• (source: Nielsen Book Data)9780190210243 20160618
The studies in this volume use ethnographic, ethnomethodological, and sociolinguistic research to demonstrate how legal agents conduct their practices and exercise their authority in relation to non-expert participants and broader publics. Instead of treating law as a body of doctrines, or law and society as a relationship between legal institutions and an external society, the studies in this volume closely examine law at work: specific legal practices and social interactions produced in national and international settings. These settings include courtrooms and other tribunals, consultations between lawyers and clients, and media forums in which government officials address international law. Because law is a public institution, and legal actions are publicly accountable, technical law must interface with non-expert members of the public. The embodied actions and interactions that comprise the interface between professional and lay participants in legal settings therefore must do justice to legal traditions and statutory obligations while also contending with mundane interactional routines, ordinary reasoning, and popular expectations. Specific chapters examine topics such as family disputes in a system of Sharia Law; rhetorical contestations about possible violations of international law during a violent conflict in the Middle-East; the transformation of a courtroom hearing brought about by the virtual presence of remote witnesses relayed through a video link; the practices through which written records are used to mediate and leverage a witness's testimony; and the discursive and interactional practices through which authorized parties use legal categories to problems with individual conduct. Each chapter shows that it makes a profound difference to the way we understand the law when we examine its meaning and application in practice.
(source: Nielsen Book Data)9780190210243 20160618
Book
1 online resource.
  • Chapter 1. Indexicalities of language choice in small claims court -- Chapter 2. Challenging claims: Immigrants in small claims court -- Chapter 3. "I've heard your story:" How arbitrators decide -- Chapter 4. Only translating? The role of the interpreter -- Chapter 5. Testifying in another language: What's lost in translation -- Chapter 6. Codeswitching in the courtroom -- Chapter 7. Language ideology and legal outcomes -- Appendix -- References.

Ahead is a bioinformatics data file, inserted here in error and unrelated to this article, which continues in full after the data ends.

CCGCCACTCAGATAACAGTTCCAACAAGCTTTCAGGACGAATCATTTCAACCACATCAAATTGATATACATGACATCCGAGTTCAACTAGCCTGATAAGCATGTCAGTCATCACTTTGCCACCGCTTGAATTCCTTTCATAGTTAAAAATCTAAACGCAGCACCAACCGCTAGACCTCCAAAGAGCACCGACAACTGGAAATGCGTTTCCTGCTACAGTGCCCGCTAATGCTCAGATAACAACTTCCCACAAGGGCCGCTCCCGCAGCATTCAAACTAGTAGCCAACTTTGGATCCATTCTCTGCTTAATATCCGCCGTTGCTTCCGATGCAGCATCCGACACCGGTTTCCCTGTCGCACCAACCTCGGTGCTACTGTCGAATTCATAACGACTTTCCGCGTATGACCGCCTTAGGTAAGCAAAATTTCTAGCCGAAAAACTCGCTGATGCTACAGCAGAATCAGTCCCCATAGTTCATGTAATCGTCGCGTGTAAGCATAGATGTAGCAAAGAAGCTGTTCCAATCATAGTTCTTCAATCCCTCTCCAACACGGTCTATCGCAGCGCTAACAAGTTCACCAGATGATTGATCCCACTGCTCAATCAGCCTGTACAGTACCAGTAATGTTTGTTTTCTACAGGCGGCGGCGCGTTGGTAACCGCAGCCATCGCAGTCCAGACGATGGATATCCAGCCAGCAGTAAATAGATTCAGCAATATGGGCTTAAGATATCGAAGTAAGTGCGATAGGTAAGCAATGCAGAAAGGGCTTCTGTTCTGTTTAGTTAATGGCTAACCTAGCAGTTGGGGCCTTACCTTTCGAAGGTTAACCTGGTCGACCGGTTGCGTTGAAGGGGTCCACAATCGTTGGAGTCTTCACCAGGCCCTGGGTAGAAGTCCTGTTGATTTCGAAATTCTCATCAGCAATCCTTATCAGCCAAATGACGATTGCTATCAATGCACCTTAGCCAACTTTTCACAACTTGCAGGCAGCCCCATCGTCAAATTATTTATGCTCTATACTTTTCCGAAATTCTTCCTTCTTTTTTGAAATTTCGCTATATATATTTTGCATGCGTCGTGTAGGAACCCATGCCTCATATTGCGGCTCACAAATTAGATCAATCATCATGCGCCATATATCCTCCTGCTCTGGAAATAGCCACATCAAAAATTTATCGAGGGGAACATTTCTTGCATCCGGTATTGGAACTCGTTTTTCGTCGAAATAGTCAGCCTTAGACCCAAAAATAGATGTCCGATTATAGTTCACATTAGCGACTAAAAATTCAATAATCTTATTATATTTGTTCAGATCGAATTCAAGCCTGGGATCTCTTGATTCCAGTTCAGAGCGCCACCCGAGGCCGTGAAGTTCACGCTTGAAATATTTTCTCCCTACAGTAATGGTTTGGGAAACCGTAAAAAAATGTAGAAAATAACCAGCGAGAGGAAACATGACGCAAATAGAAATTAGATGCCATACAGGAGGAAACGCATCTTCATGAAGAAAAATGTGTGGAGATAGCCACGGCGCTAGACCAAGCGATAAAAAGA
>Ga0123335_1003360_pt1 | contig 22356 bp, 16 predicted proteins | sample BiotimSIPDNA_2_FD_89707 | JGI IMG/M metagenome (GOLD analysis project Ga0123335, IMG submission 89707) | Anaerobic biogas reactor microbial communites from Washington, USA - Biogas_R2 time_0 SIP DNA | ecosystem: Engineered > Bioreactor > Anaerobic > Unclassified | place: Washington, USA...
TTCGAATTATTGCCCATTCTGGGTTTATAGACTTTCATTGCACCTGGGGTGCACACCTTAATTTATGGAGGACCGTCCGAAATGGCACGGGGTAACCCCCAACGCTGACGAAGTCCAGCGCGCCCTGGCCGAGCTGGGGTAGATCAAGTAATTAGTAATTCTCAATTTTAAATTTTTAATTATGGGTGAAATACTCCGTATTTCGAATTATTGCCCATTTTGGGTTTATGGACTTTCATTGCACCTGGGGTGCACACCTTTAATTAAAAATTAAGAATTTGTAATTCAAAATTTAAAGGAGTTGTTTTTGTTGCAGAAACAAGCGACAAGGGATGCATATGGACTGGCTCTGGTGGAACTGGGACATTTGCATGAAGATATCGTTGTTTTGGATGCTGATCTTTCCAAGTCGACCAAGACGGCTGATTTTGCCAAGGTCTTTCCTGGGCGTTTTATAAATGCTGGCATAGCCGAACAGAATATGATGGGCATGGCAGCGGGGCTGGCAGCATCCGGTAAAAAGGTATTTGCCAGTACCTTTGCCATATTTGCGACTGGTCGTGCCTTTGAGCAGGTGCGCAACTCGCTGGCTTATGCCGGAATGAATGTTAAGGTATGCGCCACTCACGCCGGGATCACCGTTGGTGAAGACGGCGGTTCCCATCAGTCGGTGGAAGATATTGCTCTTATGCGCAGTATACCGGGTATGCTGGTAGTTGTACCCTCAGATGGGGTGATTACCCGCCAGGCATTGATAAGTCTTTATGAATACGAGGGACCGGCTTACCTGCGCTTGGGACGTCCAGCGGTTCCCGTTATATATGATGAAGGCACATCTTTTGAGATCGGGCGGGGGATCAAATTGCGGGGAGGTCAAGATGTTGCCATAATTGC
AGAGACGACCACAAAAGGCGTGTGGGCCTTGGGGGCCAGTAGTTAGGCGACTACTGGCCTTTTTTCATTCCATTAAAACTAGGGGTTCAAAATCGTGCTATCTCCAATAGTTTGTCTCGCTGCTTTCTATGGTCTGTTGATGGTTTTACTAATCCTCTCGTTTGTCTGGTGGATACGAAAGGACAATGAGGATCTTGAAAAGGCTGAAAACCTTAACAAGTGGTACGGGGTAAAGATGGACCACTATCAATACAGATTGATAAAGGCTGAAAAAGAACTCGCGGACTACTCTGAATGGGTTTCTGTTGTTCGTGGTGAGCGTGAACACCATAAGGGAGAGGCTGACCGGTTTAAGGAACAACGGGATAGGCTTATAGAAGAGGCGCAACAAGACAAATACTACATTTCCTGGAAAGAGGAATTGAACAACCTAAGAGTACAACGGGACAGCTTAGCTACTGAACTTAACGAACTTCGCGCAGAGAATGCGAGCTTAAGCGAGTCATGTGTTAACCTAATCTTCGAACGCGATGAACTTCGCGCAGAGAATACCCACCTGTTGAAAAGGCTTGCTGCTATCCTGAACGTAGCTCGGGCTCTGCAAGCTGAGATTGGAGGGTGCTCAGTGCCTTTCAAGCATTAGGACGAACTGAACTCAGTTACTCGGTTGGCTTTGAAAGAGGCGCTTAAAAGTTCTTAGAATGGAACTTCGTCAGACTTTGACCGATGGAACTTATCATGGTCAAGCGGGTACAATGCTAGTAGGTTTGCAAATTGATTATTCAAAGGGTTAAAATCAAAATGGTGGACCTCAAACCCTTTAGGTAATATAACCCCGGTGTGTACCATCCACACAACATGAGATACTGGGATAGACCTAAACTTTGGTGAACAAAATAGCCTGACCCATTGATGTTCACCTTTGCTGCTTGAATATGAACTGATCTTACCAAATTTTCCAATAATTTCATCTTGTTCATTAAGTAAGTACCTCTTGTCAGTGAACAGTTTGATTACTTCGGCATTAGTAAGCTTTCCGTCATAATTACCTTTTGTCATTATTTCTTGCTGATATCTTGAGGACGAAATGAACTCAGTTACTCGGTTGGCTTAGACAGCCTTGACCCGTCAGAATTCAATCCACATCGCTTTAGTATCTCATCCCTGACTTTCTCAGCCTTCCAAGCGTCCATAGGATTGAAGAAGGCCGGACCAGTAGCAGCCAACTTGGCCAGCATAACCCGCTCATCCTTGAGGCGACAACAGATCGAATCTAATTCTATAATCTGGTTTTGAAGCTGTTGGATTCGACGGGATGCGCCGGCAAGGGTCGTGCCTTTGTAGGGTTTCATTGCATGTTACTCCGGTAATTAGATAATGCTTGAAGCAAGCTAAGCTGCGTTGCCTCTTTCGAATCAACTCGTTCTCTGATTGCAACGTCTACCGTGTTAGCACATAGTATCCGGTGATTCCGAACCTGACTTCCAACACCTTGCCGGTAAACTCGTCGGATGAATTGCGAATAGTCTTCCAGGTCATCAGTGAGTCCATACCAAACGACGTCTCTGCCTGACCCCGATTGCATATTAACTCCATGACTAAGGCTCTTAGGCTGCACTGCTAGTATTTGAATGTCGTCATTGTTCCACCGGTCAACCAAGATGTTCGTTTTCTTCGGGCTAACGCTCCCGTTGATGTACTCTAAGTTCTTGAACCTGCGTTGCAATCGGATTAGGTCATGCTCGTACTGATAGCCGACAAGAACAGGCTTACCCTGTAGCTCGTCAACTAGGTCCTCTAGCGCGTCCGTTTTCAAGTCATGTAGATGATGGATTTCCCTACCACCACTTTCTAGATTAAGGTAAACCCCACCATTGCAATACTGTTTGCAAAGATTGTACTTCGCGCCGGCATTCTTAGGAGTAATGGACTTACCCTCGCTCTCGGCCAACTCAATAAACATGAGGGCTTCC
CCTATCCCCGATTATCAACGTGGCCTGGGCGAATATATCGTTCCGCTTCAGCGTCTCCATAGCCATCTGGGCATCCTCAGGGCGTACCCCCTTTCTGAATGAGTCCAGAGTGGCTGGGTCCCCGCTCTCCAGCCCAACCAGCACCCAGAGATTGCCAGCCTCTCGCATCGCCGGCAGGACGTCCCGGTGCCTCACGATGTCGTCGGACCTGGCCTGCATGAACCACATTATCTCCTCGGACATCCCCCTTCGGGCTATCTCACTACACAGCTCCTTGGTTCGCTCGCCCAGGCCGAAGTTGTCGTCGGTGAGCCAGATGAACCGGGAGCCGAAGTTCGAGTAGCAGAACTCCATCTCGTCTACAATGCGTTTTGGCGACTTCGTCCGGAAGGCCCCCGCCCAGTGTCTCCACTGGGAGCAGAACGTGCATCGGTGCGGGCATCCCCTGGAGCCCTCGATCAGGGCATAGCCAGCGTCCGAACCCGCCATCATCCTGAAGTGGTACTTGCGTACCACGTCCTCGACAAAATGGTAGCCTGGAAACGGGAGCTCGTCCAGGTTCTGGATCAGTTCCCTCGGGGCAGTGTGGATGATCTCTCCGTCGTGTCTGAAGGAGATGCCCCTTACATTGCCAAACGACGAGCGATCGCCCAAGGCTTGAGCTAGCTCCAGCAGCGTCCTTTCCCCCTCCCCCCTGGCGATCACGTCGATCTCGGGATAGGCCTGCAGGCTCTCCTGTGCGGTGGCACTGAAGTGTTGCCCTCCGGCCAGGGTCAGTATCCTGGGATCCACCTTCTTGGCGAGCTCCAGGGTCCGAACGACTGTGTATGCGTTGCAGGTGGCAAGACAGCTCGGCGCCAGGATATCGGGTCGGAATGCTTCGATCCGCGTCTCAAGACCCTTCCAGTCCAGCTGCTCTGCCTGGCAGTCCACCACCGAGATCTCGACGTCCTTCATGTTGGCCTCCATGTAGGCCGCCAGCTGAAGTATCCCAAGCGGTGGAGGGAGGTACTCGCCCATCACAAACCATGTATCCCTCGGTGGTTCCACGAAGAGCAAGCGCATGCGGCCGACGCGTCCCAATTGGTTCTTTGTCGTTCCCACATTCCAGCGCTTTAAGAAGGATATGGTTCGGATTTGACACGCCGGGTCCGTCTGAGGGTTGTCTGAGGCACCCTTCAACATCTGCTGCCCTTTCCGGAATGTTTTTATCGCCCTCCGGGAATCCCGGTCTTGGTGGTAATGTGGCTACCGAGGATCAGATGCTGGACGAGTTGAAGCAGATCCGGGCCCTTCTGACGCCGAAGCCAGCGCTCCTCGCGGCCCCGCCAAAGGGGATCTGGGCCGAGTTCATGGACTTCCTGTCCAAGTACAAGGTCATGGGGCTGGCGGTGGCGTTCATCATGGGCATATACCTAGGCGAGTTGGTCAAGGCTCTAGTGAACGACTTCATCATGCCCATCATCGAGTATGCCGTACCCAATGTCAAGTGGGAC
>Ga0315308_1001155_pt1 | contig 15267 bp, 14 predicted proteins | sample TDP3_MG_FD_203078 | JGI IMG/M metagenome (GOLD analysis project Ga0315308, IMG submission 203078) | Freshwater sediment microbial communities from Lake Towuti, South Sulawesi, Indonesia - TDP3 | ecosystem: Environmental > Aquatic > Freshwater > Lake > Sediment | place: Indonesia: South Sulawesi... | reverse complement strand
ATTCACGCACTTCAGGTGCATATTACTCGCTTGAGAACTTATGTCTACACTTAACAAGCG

• (source: Nielsen Book Data)9780199337569 20160618
This book presents a study of interpreter-mediated interaction in New York City small claims courts, drawing on audio-recorded arbitration hearings and ethnographic fieldwork. Focusing on the language use of speakers of Haitian Creole, Polish, Russian, or Spanish, the study explores how these litigants make use of their limited proficiency in English, in addition to communicating with the help of professional court interpreters. Drawing on research on courtroom interaction, legal interpreting, and conversational codeswitching, the study explores how the ability of immigrant litigants to participate in these hearings is impacted by institutional language practices and underlying language ideologies, as well as by the approaches of individual arbitrators and interpreters who vary in their willingness to accommodate to litigants and share the burden of communication with them. Litigants are shown to codeswitch between the languages in interactionally meaningful ways that facilitate communication, but such bilingual practices are found to be in conflict with court policies that habitually discourage the use of English and require litigants to act as monolinguals, using only one language throughout the entire proceedings. Moreover, the standard distribution of interpreting modes in the courtroom is shown to disadvantage litigants who rely on the interpreter, as consecutive interpreting causes their narrative testimony to be less coherent and more prone to interruptions, while simultaneous interpreting often leads to incomplete translation of legal arguments or of their opponent's testimony. Consequently, the study raises questions about the relationship between linguistic diversity and inequality, arguing that the legal system inherently privileges speakers of English.